Assessment of lung function abnormalities in adult patients with tuberculosis in a high HIV-prevalent setting and the impact of a pulmonary rehabilitation intervention to improve lung function, functional capacity, and quality of life

Doctoral Thesis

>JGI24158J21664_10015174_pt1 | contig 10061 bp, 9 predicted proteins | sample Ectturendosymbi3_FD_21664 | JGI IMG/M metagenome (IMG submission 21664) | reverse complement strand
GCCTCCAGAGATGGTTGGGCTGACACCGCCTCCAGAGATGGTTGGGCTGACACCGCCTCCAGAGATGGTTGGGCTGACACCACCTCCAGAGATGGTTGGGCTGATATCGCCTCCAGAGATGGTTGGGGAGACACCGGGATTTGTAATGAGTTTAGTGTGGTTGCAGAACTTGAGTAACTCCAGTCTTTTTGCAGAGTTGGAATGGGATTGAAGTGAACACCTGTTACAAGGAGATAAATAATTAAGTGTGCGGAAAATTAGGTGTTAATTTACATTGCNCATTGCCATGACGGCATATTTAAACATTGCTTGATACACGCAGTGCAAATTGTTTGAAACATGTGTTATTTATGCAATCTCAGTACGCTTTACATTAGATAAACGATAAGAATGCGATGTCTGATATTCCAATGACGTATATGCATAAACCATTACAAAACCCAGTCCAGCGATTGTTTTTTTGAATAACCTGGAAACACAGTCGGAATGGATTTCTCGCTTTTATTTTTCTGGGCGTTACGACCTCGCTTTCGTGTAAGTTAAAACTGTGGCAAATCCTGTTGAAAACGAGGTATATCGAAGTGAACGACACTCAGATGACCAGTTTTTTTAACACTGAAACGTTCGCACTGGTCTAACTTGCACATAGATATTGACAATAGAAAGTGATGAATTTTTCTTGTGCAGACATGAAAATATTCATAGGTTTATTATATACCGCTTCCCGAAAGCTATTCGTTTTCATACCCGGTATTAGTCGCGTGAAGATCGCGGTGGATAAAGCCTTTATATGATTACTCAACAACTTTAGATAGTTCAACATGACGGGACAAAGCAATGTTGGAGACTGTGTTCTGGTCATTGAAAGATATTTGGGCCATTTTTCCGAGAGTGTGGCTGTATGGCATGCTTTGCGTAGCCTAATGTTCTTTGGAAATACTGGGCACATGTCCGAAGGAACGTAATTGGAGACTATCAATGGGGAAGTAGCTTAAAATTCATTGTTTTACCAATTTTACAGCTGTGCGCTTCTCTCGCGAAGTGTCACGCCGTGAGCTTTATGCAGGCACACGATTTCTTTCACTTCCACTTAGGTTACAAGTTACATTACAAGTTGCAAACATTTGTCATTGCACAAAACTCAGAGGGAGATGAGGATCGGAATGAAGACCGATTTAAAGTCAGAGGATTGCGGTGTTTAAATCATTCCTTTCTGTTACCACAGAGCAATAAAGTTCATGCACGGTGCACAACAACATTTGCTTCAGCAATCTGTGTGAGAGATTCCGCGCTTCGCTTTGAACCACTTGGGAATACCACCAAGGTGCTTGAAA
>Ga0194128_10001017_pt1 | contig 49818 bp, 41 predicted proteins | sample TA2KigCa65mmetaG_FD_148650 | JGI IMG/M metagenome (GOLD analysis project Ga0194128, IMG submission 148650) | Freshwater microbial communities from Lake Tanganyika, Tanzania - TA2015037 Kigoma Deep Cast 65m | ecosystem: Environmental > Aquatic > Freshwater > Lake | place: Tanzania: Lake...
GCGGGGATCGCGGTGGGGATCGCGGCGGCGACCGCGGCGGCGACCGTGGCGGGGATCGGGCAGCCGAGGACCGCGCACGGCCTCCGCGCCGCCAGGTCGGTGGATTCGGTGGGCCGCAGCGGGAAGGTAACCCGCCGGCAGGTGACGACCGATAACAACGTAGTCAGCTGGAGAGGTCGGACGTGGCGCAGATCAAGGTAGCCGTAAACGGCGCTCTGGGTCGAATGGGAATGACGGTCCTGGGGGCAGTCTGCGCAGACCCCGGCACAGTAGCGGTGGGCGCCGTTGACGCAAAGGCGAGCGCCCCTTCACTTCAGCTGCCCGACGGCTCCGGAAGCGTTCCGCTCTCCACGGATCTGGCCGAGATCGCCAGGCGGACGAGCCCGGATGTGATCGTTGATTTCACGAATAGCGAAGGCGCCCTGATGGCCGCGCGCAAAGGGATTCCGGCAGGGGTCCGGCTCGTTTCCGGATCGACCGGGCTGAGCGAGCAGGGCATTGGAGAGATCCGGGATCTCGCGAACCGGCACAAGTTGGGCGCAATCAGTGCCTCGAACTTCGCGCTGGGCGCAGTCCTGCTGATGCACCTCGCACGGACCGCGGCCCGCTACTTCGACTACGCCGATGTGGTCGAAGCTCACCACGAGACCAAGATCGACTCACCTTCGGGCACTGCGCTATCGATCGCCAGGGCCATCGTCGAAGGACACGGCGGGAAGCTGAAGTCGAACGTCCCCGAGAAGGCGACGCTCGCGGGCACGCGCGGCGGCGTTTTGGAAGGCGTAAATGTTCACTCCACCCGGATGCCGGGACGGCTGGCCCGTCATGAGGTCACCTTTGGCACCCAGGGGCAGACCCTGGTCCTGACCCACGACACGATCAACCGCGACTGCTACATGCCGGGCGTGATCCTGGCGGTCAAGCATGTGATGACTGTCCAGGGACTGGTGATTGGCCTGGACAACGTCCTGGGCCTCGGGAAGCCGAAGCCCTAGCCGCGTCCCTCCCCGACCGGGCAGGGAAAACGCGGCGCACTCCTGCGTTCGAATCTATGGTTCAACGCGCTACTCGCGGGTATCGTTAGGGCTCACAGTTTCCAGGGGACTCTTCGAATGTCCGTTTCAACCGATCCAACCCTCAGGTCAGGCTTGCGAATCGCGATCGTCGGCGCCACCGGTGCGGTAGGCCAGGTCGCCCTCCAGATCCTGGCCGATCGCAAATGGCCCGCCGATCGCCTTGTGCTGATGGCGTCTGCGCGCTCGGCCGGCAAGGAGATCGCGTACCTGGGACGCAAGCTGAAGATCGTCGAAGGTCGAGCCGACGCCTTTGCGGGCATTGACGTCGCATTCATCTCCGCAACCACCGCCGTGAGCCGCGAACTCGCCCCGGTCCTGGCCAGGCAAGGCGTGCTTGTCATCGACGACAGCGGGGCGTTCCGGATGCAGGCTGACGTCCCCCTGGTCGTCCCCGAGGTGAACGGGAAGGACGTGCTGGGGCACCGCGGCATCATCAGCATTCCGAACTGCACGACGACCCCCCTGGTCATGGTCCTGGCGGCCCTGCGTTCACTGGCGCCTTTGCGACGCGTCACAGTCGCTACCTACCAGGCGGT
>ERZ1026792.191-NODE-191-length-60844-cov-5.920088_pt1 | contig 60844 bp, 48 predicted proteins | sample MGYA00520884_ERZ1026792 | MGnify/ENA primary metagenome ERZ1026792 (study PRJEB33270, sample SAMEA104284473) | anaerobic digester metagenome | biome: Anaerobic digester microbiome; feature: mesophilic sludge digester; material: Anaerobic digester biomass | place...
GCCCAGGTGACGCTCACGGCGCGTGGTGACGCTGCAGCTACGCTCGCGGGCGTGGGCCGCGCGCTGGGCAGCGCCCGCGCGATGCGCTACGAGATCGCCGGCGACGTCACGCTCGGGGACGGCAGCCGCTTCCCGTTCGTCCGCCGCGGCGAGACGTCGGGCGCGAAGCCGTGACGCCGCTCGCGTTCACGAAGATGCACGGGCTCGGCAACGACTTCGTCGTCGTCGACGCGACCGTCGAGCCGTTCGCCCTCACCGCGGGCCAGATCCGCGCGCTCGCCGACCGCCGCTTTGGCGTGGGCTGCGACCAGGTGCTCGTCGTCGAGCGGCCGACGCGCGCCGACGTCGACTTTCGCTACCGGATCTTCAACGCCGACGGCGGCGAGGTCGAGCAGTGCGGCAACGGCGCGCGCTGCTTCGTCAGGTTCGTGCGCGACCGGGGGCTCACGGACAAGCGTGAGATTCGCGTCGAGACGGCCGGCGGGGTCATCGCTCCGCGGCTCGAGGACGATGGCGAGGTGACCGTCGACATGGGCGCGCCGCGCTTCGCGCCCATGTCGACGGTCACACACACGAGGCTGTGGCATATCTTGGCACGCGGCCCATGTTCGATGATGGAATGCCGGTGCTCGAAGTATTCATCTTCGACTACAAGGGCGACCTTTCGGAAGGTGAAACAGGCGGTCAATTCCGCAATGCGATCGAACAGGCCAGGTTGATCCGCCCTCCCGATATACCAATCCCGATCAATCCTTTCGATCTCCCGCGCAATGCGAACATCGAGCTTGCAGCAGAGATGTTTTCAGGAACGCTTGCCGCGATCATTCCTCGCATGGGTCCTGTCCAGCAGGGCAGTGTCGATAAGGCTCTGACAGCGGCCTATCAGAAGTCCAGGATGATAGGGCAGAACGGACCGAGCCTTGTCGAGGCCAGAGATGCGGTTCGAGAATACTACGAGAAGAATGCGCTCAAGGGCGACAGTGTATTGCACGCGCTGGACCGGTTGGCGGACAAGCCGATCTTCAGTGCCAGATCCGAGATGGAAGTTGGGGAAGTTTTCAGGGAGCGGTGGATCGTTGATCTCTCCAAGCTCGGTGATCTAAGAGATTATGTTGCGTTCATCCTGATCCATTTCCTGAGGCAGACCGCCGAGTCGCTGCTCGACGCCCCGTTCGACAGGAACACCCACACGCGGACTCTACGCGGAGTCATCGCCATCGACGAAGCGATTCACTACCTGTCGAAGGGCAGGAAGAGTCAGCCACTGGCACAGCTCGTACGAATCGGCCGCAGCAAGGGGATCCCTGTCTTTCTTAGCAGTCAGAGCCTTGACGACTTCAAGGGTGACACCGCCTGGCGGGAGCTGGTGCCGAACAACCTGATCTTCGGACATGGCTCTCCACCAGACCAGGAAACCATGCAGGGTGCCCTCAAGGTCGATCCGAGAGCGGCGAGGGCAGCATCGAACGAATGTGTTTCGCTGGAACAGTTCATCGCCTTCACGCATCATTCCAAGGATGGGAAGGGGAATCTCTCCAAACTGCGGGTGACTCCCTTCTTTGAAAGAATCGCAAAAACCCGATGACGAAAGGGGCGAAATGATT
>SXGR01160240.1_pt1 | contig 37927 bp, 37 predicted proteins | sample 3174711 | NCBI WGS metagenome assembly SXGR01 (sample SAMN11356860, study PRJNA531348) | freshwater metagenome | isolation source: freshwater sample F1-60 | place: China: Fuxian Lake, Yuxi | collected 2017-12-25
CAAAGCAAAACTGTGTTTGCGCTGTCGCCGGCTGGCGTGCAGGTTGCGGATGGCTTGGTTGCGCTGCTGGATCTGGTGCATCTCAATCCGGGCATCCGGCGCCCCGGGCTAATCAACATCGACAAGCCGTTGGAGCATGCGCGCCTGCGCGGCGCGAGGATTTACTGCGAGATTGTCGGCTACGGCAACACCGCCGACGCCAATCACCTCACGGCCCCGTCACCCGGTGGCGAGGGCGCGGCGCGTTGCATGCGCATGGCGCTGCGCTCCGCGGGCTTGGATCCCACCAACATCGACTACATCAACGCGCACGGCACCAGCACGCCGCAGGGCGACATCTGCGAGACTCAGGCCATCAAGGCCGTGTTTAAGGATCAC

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Background: Globally, tuberculosis (TB) continues to be a major health problem. In the most recent World Health Organisation (WHO) Global Tuberculosis Report of 2019, TB was ranked as the leading cause of death from an infectious disease ahead of the human immunodeficiency virus (HIV) and acquired immune-deficiency syndrome (AIDS). In the 2019 WHO Global Report on TB, there is little information relating to TB post-cure effects and management. Although there is evidence that successful completion of TB treatment does not equate to normal lung function, there is growing need for research, both during and after TB treatment, on the extent of lung function abnormalities and how these impact on the individual's quality of life (QoL). Pulmonary rehabilitation programmes may provide a continuum of care for individuals with TB to address both lung function abnormalities as well as positively impacting on QoL. Objectives: The present PhD thesis aimed to provide insight into the extent of pulmonary disease in individuals with pulmonary TB during and near completion of TB treatment as well as to establish whether provision of a pulmonary rehabilitation programme (PRP) could address the research gap. To achieve this, three linked studies were undertaken in the form of observational (prevalence) study (Study 1), a systematic review (Study 2), and a randomised control trial (Study 3). Study One: Observational Study Objectives: The overall aim of the present observational study was to ascertain the prevalence of lung function abnormalities in first time, drug sensitive individuals living with TB, with or without HIV coinfection, at near completion (at least four months) of TB treatment. The specific objectives were to determine: i) baseline clinical and socio-economic profile, ii) baseline information pertaining to the QoL outcome measures of EQ-5D-3L and the St George's Respiratory Questionnaire (SGRQ), iii) measure lung function parameters, iv) establish the proportion of participants with normal or abnormal (obstructive, restrictive, or mixed) lung function and the severity of these, v) whether a correlation of lung function abnormalities with chest x-ray (CXR) abnormalities exist, vi) establish whether a relationship exists between lung function and QoL measures, and vii) identify the predictors of lung function abnormality in individuals being treated for active TB. Methods: A cross-sectional observational study using a sample of convenience was conducted. Inclusion criteria included all adult male and females between the age of 18-80 years with confirmed (smear positive or by CXR) drug-susceptible TB who were receiving treatment, with or without HIV coinfection, for at least four months (16 weeks). ii Participants were excluded from Study 1 if they were adult patients who had had previous TB episodes, recent severe chest trauma (within the previous three months), a recent history of pneumonia, known atopic asthma, chronic bronchitis, emphysema, bronchiectasis prior to TB diagnosis, cardiac failure, or any other unrelated respiratory disease as reported in their medical folder. Participants completed two QoL questionnaires (EQ-5D-3L and SGRQ), a self-designed clinical research form to collect descriptive data, a six-minute walk test (6MWT), CXR, and spirometry once off. Results: The sample of 305 participants were predominantly male (n=168:55; 1%), had a median age of 36 years (IQR:28-43), and had median time of 19 weeks (IQR:18-22) on TB treatment. Overall, 32% of the sample presented with abnormal lung function (obstructive=11%, restrictive=15%, and mixed=6%). Only 2.2% of the total sample had two or more co-morbidities. There was no statistically significant difference (p=0.29) in distance covered by participants who had obstructive compared to restrictive lung function abnormality. After logistic regression analysis of clinical and sociodemographic variables (multi-variate), only being older (56–65 years old) and being obese were statistically significant (p=0.02 and p=0.04 respectively). When considering QoL, only the domain of mobility for the EQ-5D-3L questionnaire was statistically associated with abnormal lung function (p=0.02). Linear regression modelling for continuous variables of lung function (FEV1, FVC, FEV1/FVC and percentage predicted of FEV1, FVC, and FEV1/FVC) with SGRQ, 6MWD, and CXR scores yielded no predictor. Conclusion: Overall, 32% of participants presented with abnormal lung function, which is lower than comparator studies investigating lung function in TB populations. Quality of life measures for most participants was considered good at the time of assessment. Limitations to Study 1 related to the absence of normative data for a healthy population relating to lung function and 6MWD to compare the findings in this TB population. Recommendations for future research would be to establish normative data for these outcome measures. Regarding lung function testing, it is recommended that training of correct execution of the spirometry techniques is performed prior to assessment as the technique may be unfamiliar compared to the routine tests done at clinic visits for individuals receiving TB treatment. iii Study Two: Systematic Narrative Review A systematic review was conducted to establish the evidence of the impact of non-pharmacological intervention programmes (pulmonary rehabilitation) in the rehabilitation of individuals living with TB on lung function outcomes. Methods: MEDLINE via Pubmed, CENTRAL, CINAHL, PEDro, Web of Science, Scopus, Science Direct, and African Index Medicus, including Google Scholar were searched (from January 1995 to December 2016 with an updated search in November 2018) for randomised control trials, quasi-experimental and pre-post-test studies on PRPsfor adult individuals with TB specifically with lung function measures as primary outcome. Results: In total, 1 705 studies were obtained from the search. Once duplicate studies were removed, 1 220 studies remained. The titles and abstracts of these studies were screened resulting in 1 210 studies being excluded. Therefore, 10 studies were potentially eligible. Once the full-text articles were assessed, four studies met the inclusion criteria. Of the included studies, only one was a randomised control trial, two studies were single arm before and after studies, and one study was a prospective non-randomised open trial (two arms). In total, there were 178 participants in these studies, with sample sizes ranging from 10 to 67 participants. All four selected studies had both male and female participants; however, overall, male participants were the majority with 69% versus 21% females. The mean age across the studies was 70 years. No statistically significant difference (p>0.05) was found regarding lung function parameters and the PRPs. No meta-analysis could be performed as data could not be pooled due to the differences in study characteristics and outcome measures. Conclusion: This review was unable to support or negate the use of pulmonary rehabilitation for individuals with TB primarily due to the lack of well-designed and executed randomised control trials. The studies showed that no effect on FEV1 was demonstrated. The researchers recommended that future research investigates the extent of pulmonary sequelae in patients after completion of TB chemotherapy in large-scale studies. Long-term follow-up in those who have had TB without surgical intervention should be prioritised to see the extent of lung function disorders in this population, particularly in countries on the high-burden list for the disease. A further recommendation is that well executed randomised control trials that control for biases to investigate pulmonary rehabilitation in populations of individuals with TB should be prioritised as there is a need to develop an evidencebased continuum of care. iv Study Three: Randomised Controlled Trial Objectives: The overall objective of study three was to determine what the impact of a contextually relevant PRP would have on individuals living with TB, with or without HIV co-infection, on outcomes related to lung function, functional capacity, and QoL. Methods: A pilot randomised, single blinded, pre-test-post-test design was used. Inclusion criteria were all adult males and females between 18-65 years with TB confirmed by Gene Xpert, irrespective of number of TB episodes, HIV status, or having chronic obstructive pulmonary disease. Participants had to be within their first week of TB treatment. Participants with only extra-pulmonary TB, recent severe chest trauma (within the last three months), a recent history of pneumonia (within one month), known atopic asthma, cardiac failure, or any other unrelated respiratory disease as reported in their medical folders or who had defaulted on their treatment were excluded. In addition to this, if participants failed the pre-participation health screening and were non-ambulate due to paralysis or amputation, they were also excluded. Fifty-eight participants were randomised into a control group (CG) receiving only pharmacological therapy and the intervention group (IG) who received pulmonary rehabilitation in addition to pharmacological therapy. The PRP was held for 12 weeks and consisted of two weekly sessions with a duration of 45 minutes each, which was delivered at a community centre. Participants completed two QoL questionnaires (EQ-5D-3L and SGRQ), a self-designed clinical research form to collect descriptive data, a three-minute step test, and spirometry at three time points (enrolment, at six weeks, and at 12 weeks). T-tests were conducted to determine the difference between means of the CG and IG for lung function parameters, functional capacity, and QoL outcomes. Results: There were 29 participants in each group. Regarding sex, age, and number of co-morbidities the two groups were well matched. Regarding HIV status, the CG had more participants that were HIV positive (n=22) and on anti-retroviral therapy (n=11) than their IG counterparts (n=13 and n=5 respectively). Nearly half of the participants had a first time TB diagnosis, with the participants in the IG having reported more recurring TB incidences overall (n=16 vs. n=13). A t-test for difference between means showed no statistical significance for the CG and IG regarding FEV1, FVC, and FEV1/FVC ratio for absolute or percentage predicted values. Forty-three percent of participants in the total sample had normal lung function at baseline, with the remaining participants being classified as having either obstructive (26%), restrictive (21%), or mixed (10%) lung function. At baseline, 48% of participants in the CG had abnormal lung function compared to 67% in the IG. At six weeks there was no change in the CG regarding lung abnormalities. However, the IG only had 33% abnormal lung function at the same time point. v Although there was no statistical significance for any of the lung function categories, there was a 42% improvement in normal lung function at six weeks in the IG compared to the CG at baseline. The median baseline number of steps taken by the CG was 79 steps (IQR:42-134) compared to 117 steps by the IG (IQR:84-154). A t-test conducted to test the difference between means for the CG and IG was statistically significant for the step test (p=0.002) at six weeks for the IG, but not at 12 weeks (p=0.13). No correlation was found between the SGRQ (QoL parameter) and any lung function parameter (p>0.05) at 12 weeks. Conclusion: Although the changes in lung function, functional capacity, and QoL did not reach statistical significance at completion of the PRP for the IG, the continued improvement in all the outcomes for the IG from 0 weeks to 12 weeks holds potential clinical significance.